Time Out:

Is God’s peace based on circumstances or His presence? Think about this — if we placed 95% of our gratitude and hope in the perfect eternal life God has planned for those who accept Him, we’d be less panicked about stuff. If we read Scripture, we see how God has always been faithful and is sovereign over all of history, and that includes our exact situations.

Go Deep:

Read the story of Joseph and pay attention to the life and sayings of Saul who became the Apostle Paul. Are you willing to make the Bible your mental and emotional software for how to handle life?

Next time you’re in a car accident, or the market crashes, or a diagnosis like cancer hits, tell yourself the truth that God is good, in control, and cares for you, no matter the outcome.

Don’t panic. Pray for Jesus’ peace. Ask God to teach you about His sovereignty.

So be strong and courageous! Do not be afraid and do not panic before them. For the LORD your God will personally go ahead of you. He will neither fail you nor abandon you (Deuteronomy 31:6 (New Living Translation).

This post originally appeared on Jeff Kemp’s Facing the Blitz blog © 2015.

STEPSeek - 10-point checklistYou just finished reading “Face Blitzes with Confidence” by Jeff Kemp on the Stepping Up blog for men.

STEPThink - 10-point checklistJeff  shares personal wisdom and advice about succeeding through life’s blitzes in his book, Facing the Blitz

STEPEmbrace - 10-point checklistGet Jeff Kemp’s Facing the Blitz video devotional blog posts delivered to your inbox each Monday.

STEPPass - 10-point checklistBlitzes are opportunities in disguise. Hear Jeff on FamilyLife Today, then tell a friend who’s facing a blitz of his own.

Men are back, at least for today



Men are back in vogue.

At least they are today on the 11th anniversary of the September 11 attack.

Fourteen years ago, a lot of everyday guys became instant heroes. They didn’t set off that day to be heroes, they just responded with courage in the flash of a moment on a day that was anything but everyday.

Some of those guys, like the first responders in New York City, were trained to do heroic things. They thought of their actions that day as nothing more than just doing their jobs. Other men were military personnel, but not the heroic kind on the front lines of battle. These were guys who had desk jobs, whose heroism was thrust on them when the Pentagon came under siege. Other guys were just businessmen who were flying as part of their job, until their job became confronting the face of evil in the skies over Pennsylvania.

In every instance, each man stepped up by putting aside his fear and personal safety for the well-being of those around him.

Wall Street Journal columnist Peggy Noonan wrote about these men in a column a few days after the 9/11 attacks. It wasn’t specific men she was writing about, but the innate character of men that may hide itself in times of safety, but shows itself the most heroic in the face of catastrophe.

You didn’t have to be a fireman to be one of the manly men of Sept. 11. Those businessmen on flight 93, which was supposed to hit Washington, the businessmen who didn’t live by their hands or their backs but who found out what was happening to their country, said goodbye to the people they loved, snapped the cell phone shut and said, “Let’s roll.” Those were tough men, the ones who forced that plane down in Pennsylvania. They were tough, brave guys.

It’s easy to venerate these guys when you see what they did on September 11, 2001. But would we have felt the same way about them on September 10? No, we probably wouldn’t have even noticed them. Even the firefighters.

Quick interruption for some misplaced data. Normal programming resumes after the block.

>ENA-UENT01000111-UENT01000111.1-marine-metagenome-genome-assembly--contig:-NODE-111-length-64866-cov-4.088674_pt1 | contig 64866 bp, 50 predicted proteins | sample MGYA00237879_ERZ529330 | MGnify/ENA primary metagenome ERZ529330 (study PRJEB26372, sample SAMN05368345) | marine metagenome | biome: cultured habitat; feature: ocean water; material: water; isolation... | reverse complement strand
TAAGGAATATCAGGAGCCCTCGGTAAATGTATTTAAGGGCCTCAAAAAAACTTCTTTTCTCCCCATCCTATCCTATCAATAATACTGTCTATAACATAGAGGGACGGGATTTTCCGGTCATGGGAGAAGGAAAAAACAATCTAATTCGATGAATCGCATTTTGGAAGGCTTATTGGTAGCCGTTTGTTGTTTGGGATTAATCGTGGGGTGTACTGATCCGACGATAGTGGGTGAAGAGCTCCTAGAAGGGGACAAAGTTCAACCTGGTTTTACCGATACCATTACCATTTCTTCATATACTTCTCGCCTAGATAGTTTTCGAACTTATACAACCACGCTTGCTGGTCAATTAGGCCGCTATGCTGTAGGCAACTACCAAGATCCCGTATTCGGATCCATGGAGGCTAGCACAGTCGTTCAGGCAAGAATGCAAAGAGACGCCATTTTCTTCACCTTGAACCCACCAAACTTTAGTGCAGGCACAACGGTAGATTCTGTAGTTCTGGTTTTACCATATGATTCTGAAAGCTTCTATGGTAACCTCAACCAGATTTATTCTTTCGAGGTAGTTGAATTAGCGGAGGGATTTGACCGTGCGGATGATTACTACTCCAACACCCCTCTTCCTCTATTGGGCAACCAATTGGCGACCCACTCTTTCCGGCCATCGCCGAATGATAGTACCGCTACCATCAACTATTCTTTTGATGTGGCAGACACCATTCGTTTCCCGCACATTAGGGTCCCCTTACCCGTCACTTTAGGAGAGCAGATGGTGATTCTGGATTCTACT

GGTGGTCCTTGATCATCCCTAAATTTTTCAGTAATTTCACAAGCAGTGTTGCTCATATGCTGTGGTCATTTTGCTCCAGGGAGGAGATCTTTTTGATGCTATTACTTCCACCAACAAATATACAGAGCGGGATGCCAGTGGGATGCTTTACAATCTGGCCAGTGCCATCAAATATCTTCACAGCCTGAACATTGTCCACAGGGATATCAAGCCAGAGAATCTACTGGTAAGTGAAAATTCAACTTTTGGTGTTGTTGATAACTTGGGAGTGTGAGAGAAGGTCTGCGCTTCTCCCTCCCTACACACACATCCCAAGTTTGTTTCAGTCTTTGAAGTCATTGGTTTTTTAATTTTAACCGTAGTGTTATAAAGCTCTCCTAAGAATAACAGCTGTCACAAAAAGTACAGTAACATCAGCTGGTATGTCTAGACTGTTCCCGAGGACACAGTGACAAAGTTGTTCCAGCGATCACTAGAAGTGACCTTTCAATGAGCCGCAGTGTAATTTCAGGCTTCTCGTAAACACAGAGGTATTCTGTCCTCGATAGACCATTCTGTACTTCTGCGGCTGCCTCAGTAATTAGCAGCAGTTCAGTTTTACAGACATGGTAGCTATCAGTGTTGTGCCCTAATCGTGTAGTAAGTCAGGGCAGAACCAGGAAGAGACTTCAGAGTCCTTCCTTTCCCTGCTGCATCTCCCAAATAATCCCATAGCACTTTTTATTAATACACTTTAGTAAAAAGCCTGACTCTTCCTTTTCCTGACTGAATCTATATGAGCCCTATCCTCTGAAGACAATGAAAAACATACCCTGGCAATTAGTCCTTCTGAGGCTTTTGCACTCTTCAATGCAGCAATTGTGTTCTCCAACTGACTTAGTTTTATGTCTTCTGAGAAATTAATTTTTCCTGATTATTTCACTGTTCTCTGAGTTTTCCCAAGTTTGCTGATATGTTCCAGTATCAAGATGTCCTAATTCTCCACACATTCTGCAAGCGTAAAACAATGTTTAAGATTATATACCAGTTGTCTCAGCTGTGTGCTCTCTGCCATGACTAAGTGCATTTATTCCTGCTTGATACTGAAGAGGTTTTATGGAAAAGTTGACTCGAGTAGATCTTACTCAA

One segment of the Stepping Up video series features these members of the New York Fire Department. Just looking at these guys on the video and hearing them talk, there doesn’t seem to be anything special about them.

YouTube Preview Image

“When we talk about heroes—and that’s typically always discussed—I don’t think that anyone who is currently working that was down at 9/11 in any capacity views themselves in that light.  The heroes are the ones that didn’t actually come home; we were just doing our job.”

Truth is, though, there was no difference between the ones who came home and the ones who didn’t. Both groups showed courage. Both stepped up. Both were heroes, it’s just easier to recognize it in the ones whose heroism took the form of the ultimate sacrifice.

It doesn’t take a 9/11 to be a hero or even to do courageous things. It’s only the circumstances that bring it out. These firefighters probably showed the same courage on the 10th and 12th as they did on 9/11. And there are other men around the country that we will never know about who showed just as much courage on those days. “Courage is not the absence of fear, but rather the judgment that something else is more important,” said Ambrose Redmoon.

So whether your actions earn you the title of hero or whether they’re never even noticed at all, do the things that a man does: stand for righteousness, live for others, and keep the big picture in focus. Remember that today’s everyday man is often tomorrow’s hero.

© 2015 by FamilyLife. All rights reserved.

STEPSeek - 10-point checklistYou just finished reading the post “Men are back, at least for today” on the Stepping Up blog for men.

STEPThink - 10-point checklistFor Brian and Mel Birdwell, the heroics began after the 9/11 attack on the Pentagon. Listen to the broadcasts.

STEPEmbrace - 10-point checklistOne of Dennis Rainey’s favorite things to ask men is “What is the most courageous thing you’ve ever done?”

STEPPass - 10-point checklistGrab a group of guys to explore together the Stepping Up video series and what makes up courageous manhood.

True leadership to aspire to



Jeff Kemp with 49ers Coach Bill Walsh

Jeff Kemp with 49ers Coach Bill Walsh

On Saturday nights before NFL games, most teams watch a bit of film of their opponent to sharpen their minds for the next day. My 49ers coach, Bill Walsh, added a twist: he showed a highlight clip of our team the game before that week, so long as we won or competed admirably. On a big run by the running back, Bill would narrate the play, giving special emphasis to a key block.